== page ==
chipping a hole first). This action can be performed on the left,
front, or right shell margin. I strongly recommend that this
variant be left to the pros and most certainly should be avoided
by any novice! The tip of the oyster knife can easily end up
gliding over, under, or pass through in-between the hard shell
housing and may cause severe injury!
* Side-Knife Method
The oyster's beak faces away from the opener.This side entry
method then uses the right side of the oyster. Unlike the chipping
side entry described above, where the opener seeks the closest
path to the adductor, this method deviously enters the shell
side margin furthest away from the adductor muscle. It capitalizes
on the oyster's adductor muscle location being more effective
in one hemisphere than the other. Hence, being further removed
from the muscle, the opener benefits from a small top shell leverage
advantage. This method is usually reserved for the Eastern oyster.
The oyster is
held firmly in the gloved left hand with the cupped side down.
The right thumb (if right handed) is positioned about a 1/4"
away from the point (circled in blue) on one of the flat sides of the (rather dull) knife blade of a classic stabber
style knife (in this demonstration I used a Chesapeake stabber;
gloved right hand brings the blade point to the desired entry point between the shells on the right
side of the oyster, usually somewhere at the midway point between
the beak and "the front" or bill now facing
the opener. The opener has optimal control of the knife
point while wriggling it between the shell halves.
the opener feels that he has gained some entry, his right thumb
shifts on top of the oyster shell and he proceeds to slide the
blade in and across along the underside of the top shell. With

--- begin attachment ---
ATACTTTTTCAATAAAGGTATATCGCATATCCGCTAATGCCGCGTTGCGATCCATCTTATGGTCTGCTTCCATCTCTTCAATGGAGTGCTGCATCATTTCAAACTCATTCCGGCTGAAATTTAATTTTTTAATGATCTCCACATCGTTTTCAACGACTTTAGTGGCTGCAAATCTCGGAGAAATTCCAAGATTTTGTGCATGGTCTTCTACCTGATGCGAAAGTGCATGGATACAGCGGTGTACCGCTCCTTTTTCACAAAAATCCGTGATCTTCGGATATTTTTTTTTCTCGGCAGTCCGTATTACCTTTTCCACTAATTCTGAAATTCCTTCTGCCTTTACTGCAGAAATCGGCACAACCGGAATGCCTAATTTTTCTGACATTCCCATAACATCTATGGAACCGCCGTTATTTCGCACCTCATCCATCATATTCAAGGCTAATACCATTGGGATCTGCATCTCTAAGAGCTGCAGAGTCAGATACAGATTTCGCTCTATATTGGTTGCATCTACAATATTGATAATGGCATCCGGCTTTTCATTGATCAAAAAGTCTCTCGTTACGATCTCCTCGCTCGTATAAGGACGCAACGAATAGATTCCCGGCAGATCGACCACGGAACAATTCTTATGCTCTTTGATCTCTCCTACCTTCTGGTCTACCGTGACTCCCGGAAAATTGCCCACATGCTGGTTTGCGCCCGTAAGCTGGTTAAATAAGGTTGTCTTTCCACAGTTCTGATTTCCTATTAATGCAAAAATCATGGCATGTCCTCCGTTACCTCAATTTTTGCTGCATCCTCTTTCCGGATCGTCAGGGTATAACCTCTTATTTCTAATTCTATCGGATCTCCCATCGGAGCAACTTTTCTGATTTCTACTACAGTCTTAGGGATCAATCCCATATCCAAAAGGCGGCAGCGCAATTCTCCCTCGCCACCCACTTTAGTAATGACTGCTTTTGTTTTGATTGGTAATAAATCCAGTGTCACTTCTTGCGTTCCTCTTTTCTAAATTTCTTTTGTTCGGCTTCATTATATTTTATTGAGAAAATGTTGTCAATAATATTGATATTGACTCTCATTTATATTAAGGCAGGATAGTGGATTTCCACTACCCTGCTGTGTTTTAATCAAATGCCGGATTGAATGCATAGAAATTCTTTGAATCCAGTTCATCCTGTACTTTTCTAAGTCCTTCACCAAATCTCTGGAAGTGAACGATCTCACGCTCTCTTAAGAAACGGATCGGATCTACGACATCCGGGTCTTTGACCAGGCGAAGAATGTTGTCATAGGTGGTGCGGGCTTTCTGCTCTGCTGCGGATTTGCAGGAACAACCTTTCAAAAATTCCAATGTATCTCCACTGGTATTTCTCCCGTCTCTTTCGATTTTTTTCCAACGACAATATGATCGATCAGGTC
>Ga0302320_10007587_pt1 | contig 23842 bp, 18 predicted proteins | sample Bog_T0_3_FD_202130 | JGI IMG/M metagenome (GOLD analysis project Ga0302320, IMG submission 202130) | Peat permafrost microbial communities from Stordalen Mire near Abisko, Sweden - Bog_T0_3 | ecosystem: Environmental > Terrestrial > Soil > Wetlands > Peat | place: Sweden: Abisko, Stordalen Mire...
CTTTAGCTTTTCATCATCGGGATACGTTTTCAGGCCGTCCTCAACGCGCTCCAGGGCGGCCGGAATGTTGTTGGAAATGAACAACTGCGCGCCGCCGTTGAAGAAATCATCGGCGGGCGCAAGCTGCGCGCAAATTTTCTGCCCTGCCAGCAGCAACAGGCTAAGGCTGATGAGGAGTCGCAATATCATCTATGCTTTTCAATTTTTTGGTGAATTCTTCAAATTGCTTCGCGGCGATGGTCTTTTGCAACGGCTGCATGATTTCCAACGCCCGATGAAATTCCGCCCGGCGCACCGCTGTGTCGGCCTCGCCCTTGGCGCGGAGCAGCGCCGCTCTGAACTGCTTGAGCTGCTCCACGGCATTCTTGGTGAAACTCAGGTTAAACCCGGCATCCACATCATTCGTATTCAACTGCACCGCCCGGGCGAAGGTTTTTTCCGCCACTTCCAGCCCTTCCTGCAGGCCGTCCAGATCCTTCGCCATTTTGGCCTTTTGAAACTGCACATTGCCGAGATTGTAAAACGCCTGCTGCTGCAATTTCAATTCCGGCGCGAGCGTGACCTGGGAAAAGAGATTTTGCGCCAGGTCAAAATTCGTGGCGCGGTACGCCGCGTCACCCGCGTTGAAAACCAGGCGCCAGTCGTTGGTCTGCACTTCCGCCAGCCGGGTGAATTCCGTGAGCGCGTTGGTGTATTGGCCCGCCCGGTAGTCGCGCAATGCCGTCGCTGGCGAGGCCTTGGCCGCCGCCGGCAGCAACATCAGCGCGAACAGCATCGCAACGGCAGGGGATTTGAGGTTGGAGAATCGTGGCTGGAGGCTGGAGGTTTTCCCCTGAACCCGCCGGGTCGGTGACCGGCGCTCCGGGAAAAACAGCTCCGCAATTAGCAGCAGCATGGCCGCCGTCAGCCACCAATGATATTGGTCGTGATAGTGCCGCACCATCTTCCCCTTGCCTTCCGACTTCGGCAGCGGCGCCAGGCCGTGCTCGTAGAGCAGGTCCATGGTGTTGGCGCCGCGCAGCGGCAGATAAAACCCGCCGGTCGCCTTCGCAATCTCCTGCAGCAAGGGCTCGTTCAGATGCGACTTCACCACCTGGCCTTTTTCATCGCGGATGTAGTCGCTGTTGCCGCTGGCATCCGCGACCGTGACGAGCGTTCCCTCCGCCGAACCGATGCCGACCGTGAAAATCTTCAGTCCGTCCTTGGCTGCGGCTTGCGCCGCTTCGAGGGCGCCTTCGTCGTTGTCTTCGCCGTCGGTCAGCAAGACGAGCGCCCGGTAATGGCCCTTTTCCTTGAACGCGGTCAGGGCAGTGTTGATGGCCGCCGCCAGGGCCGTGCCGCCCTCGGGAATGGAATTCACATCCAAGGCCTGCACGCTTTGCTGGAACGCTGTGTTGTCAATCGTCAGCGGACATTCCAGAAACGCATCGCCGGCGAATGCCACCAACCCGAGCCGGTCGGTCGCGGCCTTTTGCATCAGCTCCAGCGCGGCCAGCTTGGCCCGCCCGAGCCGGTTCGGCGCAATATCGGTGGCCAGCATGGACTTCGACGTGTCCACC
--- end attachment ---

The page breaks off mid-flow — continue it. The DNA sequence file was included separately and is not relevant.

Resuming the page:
the beak of the oyster facing away, the adductor muscle inside
is located over on the left side. Once the blade is within reach
of the adductor muscle, the adductor is severed with a gentle
back and forth motion of the blade. The right thumb still stays
on the top shell at that point.
right thumb on the top shell now joins the flat side of the blade
inside the oyster like a pincer. In one motion, the top shell
can now be flipped up and back and be pried off easily at the
The professional opener will then inspect
the oyster and remove any shell chips that may have snuck in
during opening. From the left he will then gently slide the tip
of his knife under the oyster's flesh and cut the lower part
of the adductor muscle close to the (remaining cupped) shell.
The oyster is now ready to be served on the half shell.
Cutting Side Entry Method
Some European professionals use the sharp blade of their oyster
knives to gain side entry between the shell halves of European
oysters. Although some European experts can also perform this
method on the Pacific oyster, it is particularly difficult due
to the frequently serrated, uneven, and crumbly nature of its
shell edges. The oyster is held in the left hand while the sharp
blade side of the oyster knife is situated on the edge of the
right half of the oyster, about two thirds distance away from
the hinge, precisely where the two shell halves meet. The blade
is wriggled a tad to seat the edge in the shell divide. The knife,
however, is not twisted. The pros will keep their thumb positioned
firmly on the dull blade edge within about a 1/4" of its
tip. This serves to maximize blade control and provides the ability
to apply some moderate pressure. As risky as it sounds (and is!)
in terms of injury, the thumb is also intended as a blade stop
on the shell in case the knife slips. The sharp blade edge is
then slid in to cut the adductor muscle and the flat blade body
simultaneously aids in snapping off the top shell at the hinge
(similar to the finish on the side-knife method described above).
Obviously this method can easily lead to all kinds of injuries
and should most certainly be avoided by any novice!
|Health advisory: There is a risk associated with consuming raw oysters
or any raw animal protein. If you have chronic illness of the
liver, stomach, or blood or have immune disorders, you are at
greatest risk of illness from raw oysters and should eat oysters
fully cooked. If you are unsure of your risk, you should consult
Advisements on any errors discovered